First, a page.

NEW YORK (CNNMoney) -- If you are getting the iPad 2, are you confused about what data plan is right for you?
You're not alone. Trying to figure out how much you'll pay doesn't require a degree in advanced mathematics, but it could help. That's because there are a total of eight different AT&T (T, Fortune 500) and Verizon (VZ, Fortune 500) plans that you can choose from, each with a different set of data caps and overage charges.
You'll probably save money with AT&T if you use a little data each month, and you'll save money with Verizon if you use a lot of data. But it's not that simple.
Determining how much you'll pay depends heavily on how much data you think you'll use. Go over that limit, and you could be shelling out a lot, depending on your plan. (For a comprehensive view of how much you'll pay per quarter-gigabyte, click here to open a spreadsheet we've compiled.)
The trouble is that determining how much data you'll need is an inexact science. A data plan with a 250 megabyte cap gets you about 1,300 Web pages, 400 photo downloads, 60 songs, 14 YouTube videos, or about an hour of Netflix videos. A 1 gigabyte plan gets you 6,500 Web pages, 2,000 photos, 300 songs, 65 YouTube videos or between three and six hours of Netflix viewing.
But how often will you be using the network and how often will you be on Wi-Fi, which doesn't count against your data usage? Who counts how many Web pages they visit each month?
Okay, take a deep breath, and we'll try to help you sort through this mess.
What are the plans? Unlike the original iPad, the iPad 2 with 3G will be available on either AT&T or Verizon.
AT&T offers two different kinds of plans: prepaid and postpaid. Both plans charge $15 for each 250 megabytes you use per month, or $25 for the first 2 gigabytes.
With the prepaid plan, AT&T makes you shell out money before the start of each month, and the network simply charges your credit card anew each month or each time you go over your data limit. So 251 megabytes costs $30 and 2.1 gigabytes costs $50.
The postpaid plan charges you once a month, and AT&T assesses a $10-a-gigabyte overage charge in excess of 2 GB. So 251 megabytes still costs $30 but 2.1 gigabytes costs just $35.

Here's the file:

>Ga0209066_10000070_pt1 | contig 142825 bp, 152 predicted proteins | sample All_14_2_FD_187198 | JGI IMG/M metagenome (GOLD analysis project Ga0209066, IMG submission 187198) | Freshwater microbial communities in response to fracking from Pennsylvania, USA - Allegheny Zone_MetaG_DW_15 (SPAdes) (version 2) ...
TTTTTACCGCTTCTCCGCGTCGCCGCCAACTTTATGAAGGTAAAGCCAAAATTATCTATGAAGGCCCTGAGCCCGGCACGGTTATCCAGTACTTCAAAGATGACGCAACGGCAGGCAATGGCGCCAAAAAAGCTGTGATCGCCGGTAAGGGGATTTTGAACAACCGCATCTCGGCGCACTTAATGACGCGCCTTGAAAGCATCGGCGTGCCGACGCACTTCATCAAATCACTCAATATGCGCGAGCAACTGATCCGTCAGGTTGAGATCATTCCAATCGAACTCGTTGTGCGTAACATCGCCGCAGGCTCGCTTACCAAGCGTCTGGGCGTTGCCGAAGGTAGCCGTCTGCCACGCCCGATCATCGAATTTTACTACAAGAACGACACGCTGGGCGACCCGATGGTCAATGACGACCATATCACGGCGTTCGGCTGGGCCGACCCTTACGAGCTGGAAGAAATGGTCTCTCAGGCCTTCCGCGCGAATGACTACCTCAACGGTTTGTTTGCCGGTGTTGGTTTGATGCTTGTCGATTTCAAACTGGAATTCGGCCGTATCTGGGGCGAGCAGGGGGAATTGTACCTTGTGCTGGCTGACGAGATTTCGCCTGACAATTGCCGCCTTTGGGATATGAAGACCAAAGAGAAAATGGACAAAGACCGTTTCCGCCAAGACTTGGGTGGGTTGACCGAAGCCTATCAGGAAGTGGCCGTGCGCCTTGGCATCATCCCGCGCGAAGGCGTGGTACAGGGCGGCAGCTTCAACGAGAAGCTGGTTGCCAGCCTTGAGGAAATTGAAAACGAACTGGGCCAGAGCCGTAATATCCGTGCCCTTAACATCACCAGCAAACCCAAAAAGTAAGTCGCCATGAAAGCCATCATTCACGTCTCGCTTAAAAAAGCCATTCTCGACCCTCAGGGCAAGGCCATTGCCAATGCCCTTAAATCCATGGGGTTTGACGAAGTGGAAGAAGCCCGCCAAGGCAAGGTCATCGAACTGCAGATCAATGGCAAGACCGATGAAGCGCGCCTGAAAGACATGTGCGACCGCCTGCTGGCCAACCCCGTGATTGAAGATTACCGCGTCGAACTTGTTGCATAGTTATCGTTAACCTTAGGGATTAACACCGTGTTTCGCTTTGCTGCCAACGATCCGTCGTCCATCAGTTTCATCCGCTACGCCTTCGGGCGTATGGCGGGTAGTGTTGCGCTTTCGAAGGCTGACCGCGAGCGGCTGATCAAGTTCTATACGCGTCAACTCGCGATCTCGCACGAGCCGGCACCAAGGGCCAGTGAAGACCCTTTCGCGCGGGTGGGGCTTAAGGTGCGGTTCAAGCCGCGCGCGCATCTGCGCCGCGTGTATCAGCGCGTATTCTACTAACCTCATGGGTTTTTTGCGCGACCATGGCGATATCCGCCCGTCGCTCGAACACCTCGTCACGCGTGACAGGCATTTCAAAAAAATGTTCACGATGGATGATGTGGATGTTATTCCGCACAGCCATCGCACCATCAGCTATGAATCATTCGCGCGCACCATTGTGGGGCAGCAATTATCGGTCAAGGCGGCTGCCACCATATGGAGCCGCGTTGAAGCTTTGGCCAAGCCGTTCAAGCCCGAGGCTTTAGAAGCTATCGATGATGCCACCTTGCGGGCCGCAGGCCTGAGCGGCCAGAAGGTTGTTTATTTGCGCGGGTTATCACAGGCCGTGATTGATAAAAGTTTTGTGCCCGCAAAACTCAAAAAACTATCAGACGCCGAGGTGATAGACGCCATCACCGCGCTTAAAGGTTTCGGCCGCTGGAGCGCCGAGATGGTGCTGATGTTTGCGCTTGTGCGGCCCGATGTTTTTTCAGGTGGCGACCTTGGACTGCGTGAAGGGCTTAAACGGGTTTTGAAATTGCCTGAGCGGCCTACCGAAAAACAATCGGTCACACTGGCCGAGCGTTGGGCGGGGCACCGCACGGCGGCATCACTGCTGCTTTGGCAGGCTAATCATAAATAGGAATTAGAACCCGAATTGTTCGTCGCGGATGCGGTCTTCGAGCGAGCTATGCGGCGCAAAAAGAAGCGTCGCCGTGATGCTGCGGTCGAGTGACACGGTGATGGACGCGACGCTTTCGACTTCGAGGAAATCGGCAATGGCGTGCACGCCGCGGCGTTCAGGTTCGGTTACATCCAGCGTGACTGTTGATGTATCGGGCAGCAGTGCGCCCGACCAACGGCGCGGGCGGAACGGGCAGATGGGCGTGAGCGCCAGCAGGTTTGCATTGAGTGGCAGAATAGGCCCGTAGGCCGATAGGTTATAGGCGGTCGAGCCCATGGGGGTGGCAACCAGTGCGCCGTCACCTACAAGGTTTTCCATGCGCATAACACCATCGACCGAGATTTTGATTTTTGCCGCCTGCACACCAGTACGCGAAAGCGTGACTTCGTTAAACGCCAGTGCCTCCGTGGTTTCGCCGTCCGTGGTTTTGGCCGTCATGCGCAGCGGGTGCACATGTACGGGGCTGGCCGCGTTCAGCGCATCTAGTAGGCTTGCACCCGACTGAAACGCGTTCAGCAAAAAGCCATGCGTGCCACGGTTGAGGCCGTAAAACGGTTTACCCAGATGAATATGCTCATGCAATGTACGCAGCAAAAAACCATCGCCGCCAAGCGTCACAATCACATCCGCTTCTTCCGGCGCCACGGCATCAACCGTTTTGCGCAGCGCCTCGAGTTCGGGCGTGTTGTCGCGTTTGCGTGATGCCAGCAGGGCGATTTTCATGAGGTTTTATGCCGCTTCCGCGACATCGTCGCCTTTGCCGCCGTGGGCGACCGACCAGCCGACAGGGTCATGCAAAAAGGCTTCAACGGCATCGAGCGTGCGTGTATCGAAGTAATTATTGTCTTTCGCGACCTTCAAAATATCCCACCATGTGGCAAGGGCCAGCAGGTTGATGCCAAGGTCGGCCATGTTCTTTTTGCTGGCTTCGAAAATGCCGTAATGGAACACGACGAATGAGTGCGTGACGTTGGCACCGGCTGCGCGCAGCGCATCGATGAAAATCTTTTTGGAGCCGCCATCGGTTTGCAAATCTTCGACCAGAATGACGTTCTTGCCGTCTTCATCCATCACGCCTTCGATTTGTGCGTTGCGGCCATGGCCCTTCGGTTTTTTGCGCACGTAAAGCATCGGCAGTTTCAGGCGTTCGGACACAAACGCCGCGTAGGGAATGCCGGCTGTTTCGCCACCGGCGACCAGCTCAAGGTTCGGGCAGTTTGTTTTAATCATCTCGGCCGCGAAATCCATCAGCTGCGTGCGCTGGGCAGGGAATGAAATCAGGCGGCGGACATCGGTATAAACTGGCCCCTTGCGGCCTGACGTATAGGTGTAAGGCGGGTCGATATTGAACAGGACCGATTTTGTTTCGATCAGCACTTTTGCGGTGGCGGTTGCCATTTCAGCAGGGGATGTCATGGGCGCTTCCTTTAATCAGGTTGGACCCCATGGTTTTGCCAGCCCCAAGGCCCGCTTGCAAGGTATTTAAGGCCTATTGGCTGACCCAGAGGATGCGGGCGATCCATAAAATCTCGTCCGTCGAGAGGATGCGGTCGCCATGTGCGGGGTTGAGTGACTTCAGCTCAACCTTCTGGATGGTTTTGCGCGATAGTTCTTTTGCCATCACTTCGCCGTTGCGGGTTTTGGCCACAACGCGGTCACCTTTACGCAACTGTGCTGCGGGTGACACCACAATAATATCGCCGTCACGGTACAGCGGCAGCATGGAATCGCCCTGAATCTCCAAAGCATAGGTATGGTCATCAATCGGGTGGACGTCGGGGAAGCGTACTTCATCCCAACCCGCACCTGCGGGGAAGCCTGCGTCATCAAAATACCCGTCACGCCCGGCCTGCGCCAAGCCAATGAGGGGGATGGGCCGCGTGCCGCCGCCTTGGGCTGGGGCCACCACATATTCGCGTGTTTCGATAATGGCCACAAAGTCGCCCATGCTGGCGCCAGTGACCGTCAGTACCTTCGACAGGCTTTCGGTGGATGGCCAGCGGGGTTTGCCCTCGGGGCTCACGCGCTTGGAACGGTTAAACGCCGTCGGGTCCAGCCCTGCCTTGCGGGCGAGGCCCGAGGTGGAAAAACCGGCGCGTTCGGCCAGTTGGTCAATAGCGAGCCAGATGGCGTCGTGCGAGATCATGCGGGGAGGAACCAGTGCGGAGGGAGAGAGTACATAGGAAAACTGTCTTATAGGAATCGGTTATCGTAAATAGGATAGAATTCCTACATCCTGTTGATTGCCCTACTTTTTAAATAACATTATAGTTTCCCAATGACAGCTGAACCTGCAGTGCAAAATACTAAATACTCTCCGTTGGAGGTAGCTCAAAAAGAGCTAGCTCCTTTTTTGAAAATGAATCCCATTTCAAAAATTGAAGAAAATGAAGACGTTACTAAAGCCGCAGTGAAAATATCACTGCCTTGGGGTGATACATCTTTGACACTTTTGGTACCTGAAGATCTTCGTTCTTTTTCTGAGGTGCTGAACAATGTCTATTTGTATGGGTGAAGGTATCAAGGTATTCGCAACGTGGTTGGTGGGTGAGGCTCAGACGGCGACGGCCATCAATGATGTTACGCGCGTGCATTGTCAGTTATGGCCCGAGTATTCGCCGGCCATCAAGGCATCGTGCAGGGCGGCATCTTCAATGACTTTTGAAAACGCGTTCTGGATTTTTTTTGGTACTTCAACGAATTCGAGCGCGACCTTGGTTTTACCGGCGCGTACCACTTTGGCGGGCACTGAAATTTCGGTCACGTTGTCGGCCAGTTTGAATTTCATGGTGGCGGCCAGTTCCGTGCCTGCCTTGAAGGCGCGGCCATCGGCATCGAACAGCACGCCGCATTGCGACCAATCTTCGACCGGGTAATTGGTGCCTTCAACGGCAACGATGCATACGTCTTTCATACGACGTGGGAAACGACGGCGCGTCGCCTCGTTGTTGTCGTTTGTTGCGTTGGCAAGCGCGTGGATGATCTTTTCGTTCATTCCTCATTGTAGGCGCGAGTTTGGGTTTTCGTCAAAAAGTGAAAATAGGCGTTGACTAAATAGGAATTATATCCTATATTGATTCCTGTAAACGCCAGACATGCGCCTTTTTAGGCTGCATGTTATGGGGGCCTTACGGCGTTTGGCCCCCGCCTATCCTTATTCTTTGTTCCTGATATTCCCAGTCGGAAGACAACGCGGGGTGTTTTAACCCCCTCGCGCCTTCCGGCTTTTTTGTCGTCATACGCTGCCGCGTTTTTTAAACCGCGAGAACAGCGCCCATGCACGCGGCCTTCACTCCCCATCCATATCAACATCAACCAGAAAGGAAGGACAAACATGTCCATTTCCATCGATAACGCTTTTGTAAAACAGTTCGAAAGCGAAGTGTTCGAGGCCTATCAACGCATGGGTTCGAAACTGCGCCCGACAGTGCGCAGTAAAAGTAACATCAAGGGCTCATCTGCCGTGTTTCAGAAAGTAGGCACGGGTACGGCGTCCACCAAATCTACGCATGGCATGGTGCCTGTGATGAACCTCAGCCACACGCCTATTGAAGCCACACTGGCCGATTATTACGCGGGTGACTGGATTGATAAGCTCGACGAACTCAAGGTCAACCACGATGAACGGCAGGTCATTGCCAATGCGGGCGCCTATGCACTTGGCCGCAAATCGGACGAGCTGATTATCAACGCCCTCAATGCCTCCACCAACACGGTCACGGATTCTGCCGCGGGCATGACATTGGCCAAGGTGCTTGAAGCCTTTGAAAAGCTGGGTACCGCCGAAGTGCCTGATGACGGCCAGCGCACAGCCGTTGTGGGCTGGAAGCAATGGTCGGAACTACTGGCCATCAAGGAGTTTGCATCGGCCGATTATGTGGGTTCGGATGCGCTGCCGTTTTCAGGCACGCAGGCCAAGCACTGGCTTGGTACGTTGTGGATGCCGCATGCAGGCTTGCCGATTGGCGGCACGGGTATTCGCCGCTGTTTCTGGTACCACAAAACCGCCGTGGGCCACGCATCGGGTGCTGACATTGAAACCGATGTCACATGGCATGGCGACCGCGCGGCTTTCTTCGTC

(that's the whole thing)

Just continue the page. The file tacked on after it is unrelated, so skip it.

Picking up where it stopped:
Verizon's plan is simpler at first blush. It doesn't offer a pre-paid plan. It offers postpaid plans in four different tiers: 1 GB for $20, 3 GB for $35, 5 GB for $50 and 10 GB for $80. A Verizon spokesperson said that as a customer gets close the upper end of the range in their plan, they get an alert that allows you to sign up for more service.(See correction below.)
What's the bottom line? If you know exactly how much data you'll be using, here are the cheapest plans:
For 250 MB of data a month or less, AT&T offers the cheapest plans by $5 a month. Between 250 MB and 1 GB, Verizon's plan will save you $5 a month over AT&T. From 1 GB to 2 GB, AT&T's plans are $10 a month cheaper than Verizon.
Between 2 GB and 4 GB is where it starts to get a little tricky: AT&T's postpaid plan and Verizon's plan cost the same for that range. But AT&T's prepaid plan will cost a lot more. If you go with AT&T, the postpaid plan could save you $15 a month over the prepaid plan.
Here's where it gets easy though. Anything over 4 GB is clearly Verizon's territory. If you're enough of a data hog that you're using 10 GB a month, Verizon will save you at least $25 a month.
Now, if you are unsure of how much you'll be using and reluctant to pay up if you go over your limits, it's a whole different ball game. A Verizon customer with a 1 GB plan who accidentally uses 1.1 GB of data would pay $15 a month more than an AT&T customer. Similarly, a 250 MB AT&T customer that uses 251 MB would pay $10 a month more than a Verizon customer.
Thoroughly confused? The good news is that Apple (AAPL, Fortune 500) doesn't make you enter into a contract with Verizon or AT&T. So if your plan isn't working out, you can always cancel it or switch your plan (within the same carrier of course) each month.
Correction: CNNMoney originally reported that there were overage charges for Verizon's iPad 2 data plan. A Verizon spokesperson later clarified that this is not the case.
The billionaire co-founder of Alibaba has set up charitable trusts ahead of the company's highly anticipated IPO, a move that could mark the start of a new era of Chinese philanthropy. More
Federal regulators are poised to lay down new rules of the road for how Americans access the Internet. More